- In his commentary, both on this and on the previous Parasha, Rashi quotes Midrashim which suggest that Avraham questioned the importance of the circumcision and whether it is necessary. There is nothing in the text to support it, and it would be safe to assume that the authors of the Midrash responded to a contemporary crisis. That crisis was a result of the encounter with Hellenism, which worshipped the perfection of the body and opposed circumcision.
- The root לקח – to take, appears four time in the encounter of Avraham with his visitors (18:4; 5; 7; 8). The root עבר – to pass, is mentioned three times (18:3; twice in 18:5). Is there a special message here? Could this be tied to Jos. 24:3 – ואקח את אברהם אביכם מעבר הנהר?
- How did Avraham serve the butter, milk, and meat? There are three main options: a. first the butter and milk and then the meat, observing rabbinical standards; b. side by side, observing, or at least not contradicting, biblical standards; c. cooked together.
- In 18:19 we are told why God chose Avraham. He has the combination of צדקה ומשפט, which can be translated as compassionate justice, and he is an educator. Avraham thus become the prototype of a spiritual leader who acts correctly and inspires others to do the same.
- In that verse there is a transition from God speaking in first person to being referred to in the third person.
- Avraham argues for saving the cities with a minimum of ten righteous people in the five cities. Is it possible that he suggests that there should be at least two Tzaddikim per city because one alone would be overwhelmed by the wickedness of the city instead of positively influencing its inhabitants?
- Three men leave Avraham but only two arrive at Sodom, and they are referred to as מלאכים, messengers, or as some would translate – angels.
- Speaking of angels, the word מלאך is mentioned in the bible 197 times. 84 of those occurrences speak of מלאכים sent by humans. In the other 113 times,מלאך sometimes appear independently and sometimes in a construct, such as מלאך אלקים, מלאך ה’ and the singular terms מלאך הברית, מלאך פניו. There are three negative constructs, all in Proverbs (13:17; 16:14; 17:11), and all referring to humans. The most famous names associated with angels, Michael and Gabriel, appear in the Bible only five times in the connotation of a divine being, all in the book of Daniel (8:16; 9:21; 10:13; 10:21; 12:1), and they are not called מלאכים. Raphael appears only once as a human name. All this suggests that the original biblical concept of angels was that of temporary messengers, and not eternal beings with an identity and a name.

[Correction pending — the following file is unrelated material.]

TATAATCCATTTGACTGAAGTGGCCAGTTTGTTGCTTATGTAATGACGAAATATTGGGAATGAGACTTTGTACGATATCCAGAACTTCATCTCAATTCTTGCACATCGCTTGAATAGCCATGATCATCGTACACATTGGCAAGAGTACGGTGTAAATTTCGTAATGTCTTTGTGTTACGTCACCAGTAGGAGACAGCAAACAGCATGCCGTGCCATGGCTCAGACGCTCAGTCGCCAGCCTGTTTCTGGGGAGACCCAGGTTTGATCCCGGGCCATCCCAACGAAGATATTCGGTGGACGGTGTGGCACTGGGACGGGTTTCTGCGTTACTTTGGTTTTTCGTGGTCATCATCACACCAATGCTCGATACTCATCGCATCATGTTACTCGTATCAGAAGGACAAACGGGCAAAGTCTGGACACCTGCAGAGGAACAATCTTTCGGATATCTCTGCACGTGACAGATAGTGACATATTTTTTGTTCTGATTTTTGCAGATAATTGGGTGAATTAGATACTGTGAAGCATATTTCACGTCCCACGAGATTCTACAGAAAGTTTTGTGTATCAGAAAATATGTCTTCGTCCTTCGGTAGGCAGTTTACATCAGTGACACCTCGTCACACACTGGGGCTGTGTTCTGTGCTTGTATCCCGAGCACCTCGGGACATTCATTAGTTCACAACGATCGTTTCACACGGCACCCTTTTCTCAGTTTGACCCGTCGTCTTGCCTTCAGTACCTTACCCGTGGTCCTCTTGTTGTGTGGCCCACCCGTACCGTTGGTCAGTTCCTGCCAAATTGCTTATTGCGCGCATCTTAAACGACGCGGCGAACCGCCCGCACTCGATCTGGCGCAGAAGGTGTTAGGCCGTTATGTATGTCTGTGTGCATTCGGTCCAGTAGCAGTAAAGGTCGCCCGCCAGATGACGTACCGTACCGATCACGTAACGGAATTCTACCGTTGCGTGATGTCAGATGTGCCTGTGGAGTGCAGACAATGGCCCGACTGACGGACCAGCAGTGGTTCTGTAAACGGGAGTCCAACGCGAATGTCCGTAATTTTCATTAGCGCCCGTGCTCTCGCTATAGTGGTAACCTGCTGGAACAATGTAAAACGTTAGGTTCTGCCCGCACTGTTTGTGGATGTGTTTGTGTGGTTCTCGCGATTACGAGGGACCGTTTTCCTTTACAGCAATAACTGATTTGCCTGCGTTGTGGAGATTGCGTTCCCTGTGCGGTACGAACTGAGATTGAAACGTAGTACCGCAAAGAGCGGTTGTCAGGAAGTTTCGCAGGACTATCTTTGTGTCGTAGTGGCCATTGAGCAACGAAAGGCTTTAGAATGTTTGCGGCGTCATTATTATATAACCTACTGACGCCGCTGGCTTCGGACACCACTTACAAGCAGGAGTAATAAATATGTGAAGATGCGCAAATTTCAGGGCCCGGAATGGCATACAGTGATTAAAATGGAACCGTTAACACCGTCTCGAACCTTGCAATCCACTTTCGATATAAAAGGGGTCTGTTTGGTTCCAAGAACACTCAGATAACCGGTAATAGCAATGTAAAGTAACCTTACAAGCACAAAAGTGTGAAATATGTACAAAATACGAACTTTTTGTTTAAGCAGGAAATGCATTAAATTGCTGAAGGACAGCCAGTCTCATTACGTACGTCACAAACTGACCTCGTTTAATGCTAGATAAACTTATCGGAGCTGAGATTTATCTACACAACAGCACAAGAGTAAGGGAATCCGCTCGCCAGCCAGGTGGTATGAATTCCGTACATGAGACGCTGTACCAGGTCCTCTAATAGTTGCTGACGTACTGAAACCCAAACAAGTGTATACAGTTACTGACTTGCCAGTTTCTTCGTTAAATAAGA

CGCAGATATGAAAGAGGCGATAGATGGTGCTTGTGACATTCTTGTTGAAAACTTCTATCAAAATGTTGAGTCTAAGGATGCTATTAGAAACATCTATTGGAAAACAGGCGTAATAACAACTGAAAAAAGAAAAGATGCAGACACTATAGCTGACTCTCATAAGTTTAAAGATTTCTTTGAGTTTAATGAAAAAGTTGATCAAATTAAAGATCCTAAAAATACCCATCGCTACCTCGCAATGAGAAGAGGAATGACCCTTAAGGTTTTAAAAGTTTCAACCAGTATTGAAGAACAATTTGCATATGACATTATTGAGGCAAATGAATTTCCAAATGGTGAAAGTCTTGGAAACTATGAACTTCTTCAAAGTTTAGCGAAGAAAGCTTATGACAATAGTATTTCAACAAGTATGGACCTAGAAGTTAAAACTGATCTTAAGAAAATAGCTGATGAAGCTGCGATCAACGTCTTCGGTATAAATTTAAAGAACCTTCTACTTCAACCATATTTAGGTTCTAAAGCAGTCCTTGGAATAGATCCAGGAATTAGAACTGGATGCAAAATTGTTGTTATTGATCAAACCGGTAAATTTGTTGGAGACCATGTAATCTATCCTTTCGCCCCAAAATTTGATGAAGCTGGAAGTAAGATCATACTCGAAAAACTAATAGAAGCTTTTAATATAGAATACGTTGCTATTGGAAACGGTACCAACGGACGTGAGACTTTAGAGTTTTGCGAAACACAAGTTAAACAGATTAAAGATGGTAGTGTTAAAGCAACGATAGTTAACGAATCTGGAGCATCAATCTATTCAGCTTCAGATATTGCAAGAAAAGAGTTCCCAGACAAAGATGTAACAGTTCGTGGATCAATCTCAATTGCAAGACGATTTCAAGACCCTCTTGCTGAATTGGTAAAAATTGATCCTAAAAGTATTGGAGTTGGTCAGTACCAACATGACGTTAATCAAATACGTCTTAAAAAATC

- In 19:3 Lot bakes Matzot not because it was Pesah, but because this is what one bakes when there is no time. Though we are used to think that the dough rises within 18 minutes, it needs around 26 hours to become leavened, and the secret of starter dough was not widespread in the ancient world.
- The sin of Sodom was not sodomy but rather being inhospitable and unsupportive of the needy, as it is clearly stated in Ezekiel (16:49).
- The reason for the confusion is that the people of Sodom wanted to “know” the visitors, but it should be interpreted as an act of humiliation which was meant to deter foreigners from visiting the city. The proof is that when Lot refuses to grant the mob’s request, they say that they will harm him more than they were going to harm the guests (19:9).
- When Lot tried to tell his sons-in-law that Sodom is going to be destroyed, they did not believe him. It could be that altruism was unknown in Sodom, so they thought that he is trying to embezzle them. That must have been very shocking to Lot.
- When Lot’s wife looked back, she turned into a pillar of salt. Did she feel superior to those left behind and was punished for her arrogance, or did she feel sorry for her family and friend and was immortalized in salt to remain there as a guardian?
- When Sarah asks Avraham to send Hagar and Ishmael away, God tells him to listen to her. Is it possible that God is telling Avraham that this will be better for Ishmael than staying in an abusive household?
- How old was Yitzhak at the time of the Akedah? Ibn Ezra says that he was thirteen or fourteen years old, and there is nothing in the text to support the argument that he was older than that. In fact, he was probably younger.
- How can Avraham justify not telling Sarah about the Akedah?
Enjoy reading and learning
Rabbi Haim Ovadia